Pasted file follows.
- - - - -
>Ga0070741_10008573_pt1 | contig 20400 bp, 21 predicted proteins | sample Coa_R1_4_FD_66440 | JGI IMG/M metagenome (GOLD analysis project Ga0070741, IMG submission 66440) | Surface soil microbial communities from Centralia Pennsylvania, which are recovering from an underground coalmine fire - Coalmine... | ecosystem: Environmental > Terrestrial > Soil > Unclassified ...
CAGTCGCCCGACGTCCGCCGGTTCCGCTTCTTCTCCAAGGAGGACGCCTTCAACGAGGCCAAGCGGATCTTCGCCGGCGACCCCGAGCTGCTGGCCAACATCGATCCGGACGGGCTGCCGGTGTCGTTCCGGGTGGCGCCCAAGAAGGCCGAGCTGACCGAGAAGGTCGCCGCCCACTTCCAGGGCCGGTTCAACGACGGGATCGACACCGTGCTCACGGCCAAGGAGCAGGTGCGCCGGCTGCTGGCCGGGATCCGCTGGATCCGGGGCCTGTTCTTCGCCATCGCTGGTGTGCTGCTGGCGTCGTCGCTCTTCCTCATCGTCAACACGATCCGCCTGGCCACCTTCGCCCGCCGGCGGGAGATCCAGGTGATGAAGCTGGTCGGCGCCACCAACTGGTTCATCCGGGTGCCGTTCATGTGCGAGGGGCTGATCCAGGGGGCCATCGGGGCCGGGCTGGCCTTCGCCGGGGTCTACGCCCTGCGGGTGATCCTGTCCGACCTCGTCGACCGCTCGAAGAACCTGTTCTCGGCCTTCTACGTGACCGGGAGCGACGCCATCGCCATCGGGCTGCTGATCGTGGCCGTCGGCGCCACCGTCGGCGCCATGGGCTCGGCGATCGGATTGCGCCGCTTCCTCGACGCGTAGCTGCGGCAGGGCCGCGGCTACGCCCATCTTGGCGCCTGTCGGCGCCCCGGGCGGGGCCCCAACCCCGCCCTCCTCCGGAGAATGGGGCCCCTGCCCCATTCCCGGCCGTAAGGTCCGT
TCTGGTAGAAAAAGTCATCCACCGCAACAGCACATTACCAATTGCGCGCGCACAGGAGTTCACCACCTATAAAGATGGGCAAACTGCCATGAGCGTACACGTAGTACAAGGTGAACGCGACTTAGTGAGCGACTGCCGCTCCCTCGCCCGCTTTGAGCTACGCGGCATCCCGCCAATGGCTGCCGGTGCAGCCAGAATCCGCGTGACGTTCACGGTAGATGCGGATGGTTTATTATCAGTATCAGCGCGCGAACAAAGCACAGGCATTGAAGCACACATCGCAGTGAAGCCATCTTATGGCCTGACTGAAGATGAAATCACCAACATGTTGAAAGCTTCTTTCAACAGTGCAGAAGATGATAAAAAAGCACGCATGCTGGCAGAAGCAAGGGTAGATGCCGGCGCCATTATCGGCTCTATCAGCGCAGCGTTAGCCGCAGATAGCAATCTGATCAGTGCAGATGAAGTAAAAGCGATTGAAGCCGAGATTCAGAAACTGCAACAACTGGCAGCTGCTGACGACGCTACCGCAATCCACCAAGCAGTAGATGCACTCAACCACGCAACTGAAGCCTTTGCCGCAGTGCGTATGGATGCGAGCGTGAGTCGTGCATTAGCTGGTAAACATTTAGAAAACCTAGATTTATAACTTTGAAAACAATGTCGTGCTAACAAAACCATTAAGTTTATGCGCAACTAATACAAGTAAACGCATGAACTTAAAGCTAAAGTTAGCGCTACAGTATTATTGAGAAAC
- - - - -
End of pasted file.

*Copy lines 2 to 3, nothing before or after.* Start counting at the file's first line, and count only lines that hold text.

CAGTCGCCCGACGTCCGCCGGTTCCGCTTCTTCTCCAAGGAGGACGCCTTCAACGAGGCCAAGCGGATCTTCGCCGGCGACCCCGAGCTGCTGGCCAACATCGATCCGGACGGGCTGCCGGTGTCGTTCCGGGTGGCGCCCAAGAAGGCCGAGCTGACCGAGAAGGTCGCCGCCCACTTCCAGGGCCGGTTCAACGACGGGATCGACACCGTGCTCACGGCCAAGGAGCAGGTGCGCCGGCTGCTGGCCGGGATCCGCTGGATCCGGGGCCTGTTCTTCGCCATCGCTGGTGTGCTGCTGGCGTCGTCGCTCTTCCTCATCGTCAACACGATCCGCCTGGCCACCTTCGCCCGCCGGCGGGAGATCCAGGTGATGAAGCTGGTCGGCGCCACCAACTGGTTCATCCGGGTGCCGTTCATGTGCGAGGGGCTGATCCAGGGGGCCATCGGGGCCGGGCTGGCCTTCGCCGGGGTCTACGCCCTGCGGGTGATCCTGTCCGACCTCGTCGACCGCTCGAAGAACCTGTTCTCGGCCTTCTACGTGACCGGGAGCGACGCCATCGCCATCGGGCTGCTGATCGTGGCCGTCGGCGCCACCGTCGGCGCCATGGGCTCGGCGATCGGATTGCGCCGCTTCCTCGACGCGTAGCTGCGGCAGGGCCGCGGCTACGCCCATCTTGGCGCCTGTCGGCGCCCCGGGCGGGGCCCCAACCCCGCCCTCCTCCGGAGAATGGGGCCCCTGCCCCATTCCCGGCCGTAAGGTCCGT
TCTGGTAGAAAAAGTCATCCACCGCAACAGCACATTACCAATTGCGCGCGCACAGGAGTTCACCACCTATAAAGATGGGCAAACTGCCATGAGCGTACACGTAGTACAAGGTGAACGCGACTTAGTGAGCGACTGCCGCTCCCTCGCCCGCTTTGAGCTACGCGGCATCCCGCCAATGGCTGCCGGTGCAGCCAGAATCCGCGTGACGTTCACGGTAGATGCGGATGGTTTATTATCAGTATCAGCGCGCGAACAAAGCACAGGCATTGAAGCACACATCGCAGTGAAGCCATCTTATGGCCTGACTGAAGATGAAATCACCAACATGTTGAAAGCTTCTTTCAACAGTGCAGAAGATGATAAAAAAGCACGCATGCTGGCAGAAGCAAGGGTAGATGCCGGCGCCATTATCGGCTCTATCAGCGCAGCGTTAGCCGCAGATAGCAATCTGATCAGTGCAGATGAAGTAAAAGCGATTGAAGCCGAGATTCAGAAACTGCAACAACTGGCAGCTGCTGACGACGCTACCGCAATCCACCAAGCAGTAGATGCACTCAACCACGCAACTGAAGCCTTTGCCGCAGTGCGTATGGATGCGAGCGTGAGTCGTGCATTAGCTGGTAAACATTTAGAAAACCTAGATTTATAACTTTGAAAACAATGTCGTGCTAACAAAACCATTAAGTTTATGCGCAACTAATACAAGTAAACGCATGAACTTAAAGCTAAAGTTAGCGCTACAGTATTATTGAGAAAC